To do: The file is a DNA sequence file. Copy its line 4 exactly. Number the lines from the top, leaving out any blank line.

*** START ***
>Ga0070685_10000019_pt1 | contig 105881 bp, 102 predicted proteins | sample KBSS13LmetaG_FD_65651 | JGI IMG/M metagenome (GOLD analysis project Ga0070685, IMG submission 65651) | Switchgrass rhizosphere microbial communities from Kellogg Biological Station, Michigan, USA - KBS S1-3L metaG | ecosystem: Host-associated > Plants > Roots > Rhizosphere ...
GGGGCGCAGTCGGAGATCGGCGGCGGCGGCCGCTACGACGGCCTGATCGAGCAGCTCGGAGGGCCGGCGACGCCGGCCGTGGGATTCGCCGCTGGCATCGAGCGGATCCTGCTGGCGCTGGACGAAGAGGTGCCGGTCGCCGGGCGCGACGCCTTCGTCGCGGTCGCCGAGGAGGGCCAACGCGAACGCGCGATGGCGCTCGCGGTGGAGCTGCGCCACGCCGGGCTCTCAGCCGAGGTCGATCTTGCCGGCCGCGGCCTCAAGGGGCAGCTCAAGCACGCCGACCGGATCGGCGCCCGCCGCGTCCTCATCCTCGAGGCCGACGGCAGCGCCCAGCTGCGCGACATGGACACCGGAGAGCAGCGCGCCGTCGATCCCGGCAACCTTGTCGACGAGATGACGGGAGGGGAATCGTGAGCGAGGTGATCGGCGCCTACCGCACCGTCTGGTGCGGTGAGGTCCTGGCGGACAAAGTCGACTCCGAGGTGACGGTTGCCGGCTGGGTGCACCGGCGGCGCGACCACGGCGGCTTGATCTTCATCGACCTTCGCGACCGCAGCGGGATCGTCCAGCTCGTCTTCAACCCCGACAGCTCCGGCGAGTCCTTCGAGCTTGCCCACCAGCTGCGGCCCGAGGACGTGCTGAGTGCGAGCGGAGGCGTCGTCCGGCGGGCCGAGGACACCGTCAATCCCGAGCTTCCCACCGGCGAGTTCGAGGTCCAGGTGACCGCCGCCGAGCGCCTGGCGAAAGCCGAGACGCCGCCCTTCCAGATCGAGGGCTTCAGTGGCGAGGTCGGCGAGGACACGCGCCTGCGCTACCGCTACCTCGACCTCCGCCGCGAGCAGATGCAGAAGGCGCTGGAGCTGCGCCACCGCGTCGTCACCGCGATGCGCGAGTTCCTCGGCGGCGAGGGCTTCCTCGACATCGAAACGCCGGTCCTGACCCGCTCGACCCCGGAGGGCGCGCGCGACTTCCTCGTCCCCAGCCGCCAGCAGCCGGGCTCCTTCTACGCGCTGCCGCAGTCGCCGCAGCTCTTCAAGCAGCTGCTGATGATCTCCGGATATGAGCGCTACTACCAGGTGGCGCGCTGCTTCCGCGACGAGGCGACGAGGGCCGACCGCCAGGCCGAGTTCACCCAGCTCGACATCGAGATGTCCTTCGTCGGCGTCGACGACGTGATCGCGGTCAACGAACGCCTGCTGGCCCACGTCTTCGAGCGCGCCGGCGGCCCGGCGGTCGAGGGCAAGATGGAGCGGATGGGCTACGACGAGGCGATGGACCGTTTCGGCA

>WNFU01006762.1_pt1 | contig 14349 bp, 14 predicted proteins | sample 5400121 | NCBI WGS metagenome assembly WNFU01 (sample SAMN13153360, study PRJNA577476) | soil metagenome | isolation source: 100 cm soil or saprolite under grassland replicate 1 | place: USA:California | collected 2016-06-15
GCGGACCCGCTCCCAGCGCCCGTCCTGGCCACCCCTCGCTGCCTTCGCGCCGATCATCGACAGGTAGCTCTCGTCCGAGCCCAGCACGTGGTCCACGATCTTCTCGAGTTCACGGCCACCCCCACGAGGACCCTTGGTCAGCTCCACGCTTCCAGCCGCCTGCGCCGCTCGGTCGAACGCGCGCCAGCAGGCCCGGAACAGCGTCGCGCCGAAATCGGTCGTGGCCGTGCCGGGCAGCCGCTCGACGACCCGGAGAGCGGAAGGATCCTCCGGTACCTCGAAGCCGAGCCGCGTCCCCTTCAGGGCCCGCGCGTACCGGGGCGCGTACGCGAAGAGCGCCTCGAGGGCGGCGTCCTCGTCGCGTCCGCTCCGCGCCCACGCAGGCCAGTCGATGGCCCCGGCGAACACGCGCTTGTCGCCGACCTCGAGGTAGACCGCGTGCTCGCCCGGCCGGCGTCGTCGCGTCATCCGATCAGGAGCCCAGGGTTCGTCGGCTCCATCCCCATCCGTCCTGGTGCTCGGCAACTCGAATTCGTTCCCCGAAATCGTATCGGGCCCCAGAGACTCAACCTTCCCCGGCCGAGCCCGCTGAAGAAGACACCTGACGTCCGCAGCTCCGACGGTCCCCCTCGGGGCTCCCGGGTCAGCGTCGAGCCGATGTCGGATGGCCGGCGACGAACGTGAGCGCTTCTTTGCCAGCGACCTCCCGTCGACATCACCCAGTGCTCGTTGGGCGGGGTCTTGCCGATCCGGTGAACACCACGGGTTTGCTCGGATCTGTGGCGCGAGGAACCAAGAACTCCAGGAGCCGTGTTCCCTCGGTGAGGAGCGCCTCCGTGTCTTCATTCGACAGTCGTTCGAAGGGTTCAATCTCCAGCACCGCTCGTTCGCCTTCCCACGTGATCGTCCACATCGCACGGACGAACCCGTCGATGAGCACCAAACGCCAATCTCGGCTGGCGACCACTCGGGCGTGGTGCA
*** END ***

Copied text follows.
GCGGACCCGCTCCCAGCGCCCGTCCTGGCCACCCCTCGCTGCCTTCGCGCCGATCATCGACAGGTAGCTCTCGTCCGAGCCCAGCACGTGGTCCACGATCTTCTCGAGTTCACGGCCACCCCCACGAGGACCCTTGGTCAGCTCCACGCTTCCAGCCGCCTGCGCCGCTCGGTCGAACGCGCGCCAGCAGGCCCGGAACAGCGTCGCGCCGAAATCGGTCGTGGCCGTGCCGGGCAGCCGCTCGACGACCCGGAGAGCGGAAGGATCCTCCGGTACCTCGAAGCCGAGCCGCGTCCCCTTCAGGGCCCGCGCGTACCGGGGCGCGTACGCGAAGAGCGCCTCGAGGGCGGCGTCCTCGTCGCGTCCGCTCCGCGCCCACGCAGGCCAGTCGATGGCCCCGGCGAACACGCGCTTGTCGCCGACCTCGAGGTAGACCGCGTGCTCGCCCGGCCGGCGTCGTCGCGTCATCCGATCAGGAGCCCAGGGTTCGTCGGCTCCATCCCCATCCGTCCTGGTGCTCGGCAACTCGAATTCGTTCCCCGAAATCGTATCGGGCCCCAGAGACTCAACCTTCCCCGGCCGAGCCCGCTGAAGAAGACACCTGACGTCCGCAGCTCCGACGGTCCCCCTCGGGGCTCCCGGGTCAGCGTCGAGCCGATGTCGGATGGCCGGCGACGAACGTGAGCGCTTCTTTGCCAGCGACCTCCCGTCGACATCACCCAGTGCTCGTTGGGCGGGGTCTTGCCGATCCGGTGAACACCACGGGTTTGCTCGGATCTGTGGCGCGAGGAACCAAGAACTCCAGGAGCCGTGTTCCCTCGGTGAGGAGCGCCTCCGTGTCTTCATTCGACAGTCGTTCGAAGGGTTCAATCTCCAGCACCGCTCGTTCGCCTTCCCACGTGATCGTCCACATCGCACGGACGAACCCGTCGATGAGCACCAAACGCCAATCTCGGCTGGCGACCACTCGGGCGTGGTGCA